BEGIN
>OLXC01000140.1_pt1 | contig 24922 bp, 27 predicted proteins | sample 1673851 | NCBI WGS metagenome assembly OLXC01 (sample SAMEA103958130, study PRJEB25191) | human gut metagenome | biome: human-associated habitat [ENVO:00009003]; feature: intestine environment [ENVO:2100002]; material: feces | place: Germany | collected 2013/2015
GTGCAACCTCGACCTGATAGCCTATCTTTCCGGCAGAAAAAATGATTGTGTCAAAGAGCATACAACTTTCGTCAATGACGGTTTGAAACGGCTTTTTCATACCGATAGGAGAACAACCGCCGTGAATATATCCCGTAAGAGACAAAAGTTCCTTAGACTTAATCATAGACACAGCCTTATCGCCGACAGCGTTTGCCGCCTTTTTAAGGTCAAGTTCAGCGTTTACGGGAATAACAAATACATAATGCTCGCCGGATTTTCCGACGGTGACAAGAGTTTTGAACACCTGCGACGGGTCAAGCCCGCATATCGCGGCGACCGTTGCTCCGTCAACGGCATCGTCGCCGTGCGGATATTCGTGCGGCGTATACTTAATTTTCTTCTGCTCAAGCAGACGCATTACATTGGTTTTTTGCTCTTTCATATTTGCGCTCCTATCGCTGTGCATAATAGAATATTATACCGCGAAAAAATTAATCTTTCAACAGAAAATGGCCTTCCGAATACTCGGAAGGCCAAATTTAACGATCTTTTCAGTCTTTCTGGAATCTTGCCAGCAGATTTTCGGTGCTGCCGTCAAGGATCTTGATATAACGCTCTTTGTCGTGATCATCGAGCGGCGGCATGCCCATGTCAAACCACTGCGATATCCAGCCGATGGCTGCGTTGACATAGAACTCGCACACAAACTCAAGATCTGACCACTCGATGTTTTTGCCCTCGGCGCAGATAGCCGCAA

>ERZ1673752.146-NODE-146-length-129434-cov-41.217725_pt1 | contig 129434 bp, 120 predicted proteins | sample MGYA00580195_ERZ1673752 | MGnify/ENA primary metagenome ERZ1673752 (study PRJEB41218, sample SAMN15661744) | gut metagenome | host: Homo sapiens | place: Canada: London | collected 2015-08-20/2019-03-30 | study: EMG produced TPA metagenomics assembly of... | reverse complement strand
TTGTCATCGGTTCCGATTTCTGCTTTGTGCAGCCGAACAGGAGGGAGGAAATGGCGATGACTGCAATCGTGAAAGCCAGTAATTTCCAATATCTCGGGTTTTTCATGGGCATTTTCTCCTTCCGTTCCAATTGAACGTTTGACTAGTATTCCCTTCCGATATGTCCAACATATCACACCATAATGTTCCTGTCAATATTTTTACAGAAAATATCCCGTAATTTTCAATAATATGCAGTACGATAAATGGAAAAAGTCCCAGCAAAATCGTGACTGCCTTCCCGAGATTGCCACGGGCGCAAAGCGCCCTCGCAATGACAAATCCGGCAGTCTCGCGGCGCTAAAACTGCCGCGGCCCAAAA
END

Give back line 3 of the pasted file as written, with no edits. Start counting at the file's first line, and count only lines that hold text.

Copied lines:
>ERZ1673752.146-NODE-146-length-129434-cov-41.217725_pt1 | contig 129434 bp, 120 predicted proteins | sample MGYA00580195_ERZ1673752 | MGnify/ENA primary metagenome ERZ1673752 (study PRJEB41218, sample SAMN15661744) | gut metagenome | host: Homo sapiens | place: Canada: London | collected 2015-08-20/2019-03-30 | study: EMG produced TPA metagenomics assembly of... | reverse complement strand